Months after allegations surfaced that they frittered away perhaps millions of dollars in Republican political contributions, conservative pundit Linda Chavez and her husband, former White House official Chris Gersten, are closing down their substantial GOP fundraising operation.
In interviews Tuesday, the couple cited privacy concerns over recent media scrutiny of their high administration costs — sometimes as much as 95 percent — and ideological divisions within the Republican Party for their decision to stop raising money.
Gersten and Chavez confirmed their intentions following a Roll Call inquiry involving a new group, Republicans for Traditional Conservative Values, which Gersten formed late last year.
Gersten said he now plans to close the new political action committee and shutter fundraising efforts altogether for the couple’s four existing groups: the Republican Issues Committee, Stop Union Political Abuse, the Pro-Life Campaign Committee and the Latino Alliance.
“I’ve called my attorney and I’m going to be shutting down [Republicans for Traditional Conservative Values],” he said. “What I was thinking of doing was holding open the option of sometime in the future of having a vehicle to do direct-mail fundraising to support traditional conservative Republican candidates.”
“I’m closing it down because of my family,” he continued. “I don’t foresee any future political action committee fundraising will be initiated by me.”
A Washington Post investigative piece last summer reported how Gersten, Chavez and their children built a massive Republican fundraising empire in recent years, raising $24.5 million for their conservative political action committees from January 2003 to December 2006 alone.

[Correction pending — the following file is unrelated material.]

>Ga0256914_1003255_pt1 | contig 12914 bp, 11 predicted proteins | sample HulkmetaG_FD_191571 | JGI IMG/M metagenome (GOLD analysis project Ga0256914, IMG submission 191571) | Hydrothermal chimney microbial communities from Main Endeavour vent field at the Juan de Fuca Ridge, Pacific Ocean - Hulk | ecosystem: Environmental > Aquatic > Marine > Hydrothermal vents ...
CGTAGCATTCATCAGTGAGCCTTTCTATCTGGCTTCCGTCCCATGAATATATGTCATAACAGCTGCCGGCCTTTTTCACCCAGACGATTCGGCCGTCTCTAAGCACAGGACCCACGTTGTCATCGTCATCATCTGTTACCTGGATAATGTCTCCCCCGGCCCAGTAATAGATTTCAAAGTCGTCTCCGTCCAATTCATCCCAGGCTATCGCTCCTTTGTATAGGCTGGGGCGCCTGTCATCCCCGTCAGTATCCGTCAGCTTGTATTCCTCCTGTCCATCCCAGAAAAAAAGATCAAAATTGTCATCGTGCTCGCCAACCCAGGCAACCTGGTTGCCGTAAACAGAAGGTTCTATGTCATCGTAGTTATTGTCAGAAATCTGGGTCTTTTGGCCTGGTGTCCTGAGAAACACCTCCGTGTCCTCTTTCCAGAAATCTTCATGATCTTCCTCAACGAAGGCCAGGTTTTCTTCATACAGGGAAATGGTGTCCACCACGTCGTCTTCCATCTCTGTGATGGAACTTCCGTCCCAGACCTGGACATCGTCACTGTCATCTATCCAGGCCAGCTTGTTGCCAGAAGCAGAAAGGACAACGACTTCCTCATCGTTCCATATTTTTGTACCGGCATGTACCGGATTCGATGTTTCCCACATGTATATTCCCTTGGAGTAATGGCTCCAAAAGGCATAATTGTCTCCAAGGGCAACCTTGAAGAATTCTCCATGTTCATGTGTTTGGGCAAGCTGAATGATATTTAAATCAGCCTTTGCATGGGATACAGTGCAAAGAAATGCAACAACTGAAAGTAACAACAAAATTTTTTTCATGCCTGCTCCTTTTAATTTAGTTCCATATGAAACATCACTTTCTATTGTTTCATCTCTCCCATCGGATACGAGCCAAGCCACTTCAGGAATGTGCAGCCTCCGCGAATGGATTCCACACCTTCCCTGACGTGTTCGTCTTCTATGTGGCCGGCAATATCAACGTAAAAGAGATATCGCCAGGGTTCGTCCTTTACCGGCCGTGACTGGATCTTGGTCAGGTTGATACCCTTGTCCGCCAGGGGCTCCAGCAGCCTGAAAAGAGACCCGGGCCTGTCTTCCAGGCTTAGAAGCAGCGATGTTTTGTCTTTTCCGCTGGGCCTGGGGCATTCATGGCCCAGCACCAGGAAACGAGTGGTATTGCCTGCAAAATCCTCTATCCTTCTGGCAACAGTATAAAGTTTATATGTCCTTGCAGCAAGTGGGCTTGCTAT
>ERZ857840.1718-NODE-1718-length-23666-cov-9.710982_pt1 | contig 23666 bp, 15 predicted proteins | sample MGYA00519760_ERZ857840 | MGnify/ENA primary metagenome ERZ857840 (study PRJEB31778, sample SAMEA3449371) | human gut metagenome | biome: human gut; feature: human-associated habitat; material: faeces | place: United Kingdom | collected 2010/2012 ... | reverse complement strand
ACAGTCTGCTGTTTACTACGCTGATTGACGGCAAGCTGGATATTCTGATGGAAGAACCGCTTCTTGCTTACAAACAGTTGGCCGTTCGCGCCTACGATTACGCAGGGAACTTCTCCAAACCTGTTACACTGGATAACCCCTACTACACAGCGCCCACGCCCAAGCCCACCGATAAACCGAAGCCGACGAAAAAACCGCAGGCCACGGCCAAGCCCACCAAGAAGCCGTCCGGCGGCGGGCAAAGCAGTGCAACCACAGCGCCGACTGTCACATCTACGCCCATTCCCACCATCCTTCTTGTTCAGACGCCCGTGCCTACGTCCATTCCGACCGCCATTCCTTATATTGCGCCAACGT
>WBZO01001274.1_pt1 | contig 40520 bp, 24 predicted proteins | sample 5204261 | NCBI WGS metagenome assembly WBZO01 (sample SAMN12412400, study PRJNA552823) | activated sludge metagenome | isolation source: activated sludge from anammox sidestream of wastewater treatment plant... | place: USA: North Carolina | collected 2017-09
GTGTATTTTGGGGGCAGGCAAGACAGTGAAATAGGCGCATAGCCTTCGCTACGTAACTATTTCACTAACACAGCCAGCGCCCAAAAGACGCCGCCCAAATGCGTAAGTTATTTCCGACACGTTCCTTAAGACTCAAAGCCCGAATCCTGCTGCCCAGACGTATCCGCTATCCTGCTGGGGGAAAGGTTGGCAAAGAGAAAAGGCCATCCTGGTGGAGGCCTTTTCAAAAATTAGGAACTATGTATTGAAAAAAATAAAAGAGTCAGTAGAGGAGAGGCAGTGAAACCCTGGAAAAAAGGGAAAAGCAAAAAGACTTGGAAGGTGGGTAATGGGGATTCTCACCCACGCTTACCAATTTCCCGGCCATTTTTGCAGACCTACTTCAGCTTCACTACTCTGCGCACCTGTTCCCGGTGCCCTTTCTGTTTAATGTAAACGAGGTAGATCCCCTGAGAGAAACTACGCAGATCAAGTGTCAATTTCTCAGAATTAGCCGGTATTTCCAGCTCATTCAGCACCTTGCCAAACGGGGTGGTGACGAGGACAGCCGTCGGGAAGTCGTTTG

The liberal fundraiser EMILY’s List by comparison raised about $34 million in the previous election cycle, according to CQ MoneyLine.
But of the total raised by Gersten and Chavez, the Post reported, only about 1 percent, or $242,000, actually made its way to candidates. All the while, the family members paid themselves about $260,000 during a recent five-year period. The couple also earned income from nonprofit groups run by Gersten, Chavez and their two sons, the Post reported.
”I guess you could call it the family business,” Chavez told the Post at the time.
Gersten and Chavez’s groups also have faced huge fines in recent years from the Federal Election Commission. According to campaign finance records, the Pro-Life Campaign Committee was fined $150,000 in May 2006 for failing to file accurate records with the agency.
Latino Alliance also negotiated a $2,500 settlement with the FEC in 2006 for filing incomplete records. And last year, the Republican Issues Committee was hit with a $110,000 fine for failing to disclose hundreds of thousands of dollars in contributions and payouts.
Chavez told Roll Call late Tuesday that deep rifts within the Republican Party — now evident in the GOP presidential primaries — also contributed to the couple’s decision to halt their fundraising efforts, particularly with regard to Latino Alliance, which focuses on bringing the county’s fast-growing Hispanic population into the Republican fold.
But with immigration reform last year proving too hot to handle, and now temprarily relegated to the back burner, Chavez suggested that finding conservative donors — or Republican lawmakers who would be willing to take PAC donations from such groups, for that matter — is difficult.
Vice President Joe Biden waits to conduct a mock swearing-in ceremony with Sen. Brian Schatz, D-Hawaii, in the Capitol's Old Senate Chamber, December 2, 2014. Schatz was sworn in to serve the remainder of his term since he was appointed to the seat after Sen. Daniel Inouye, D-Hawaii, passed away.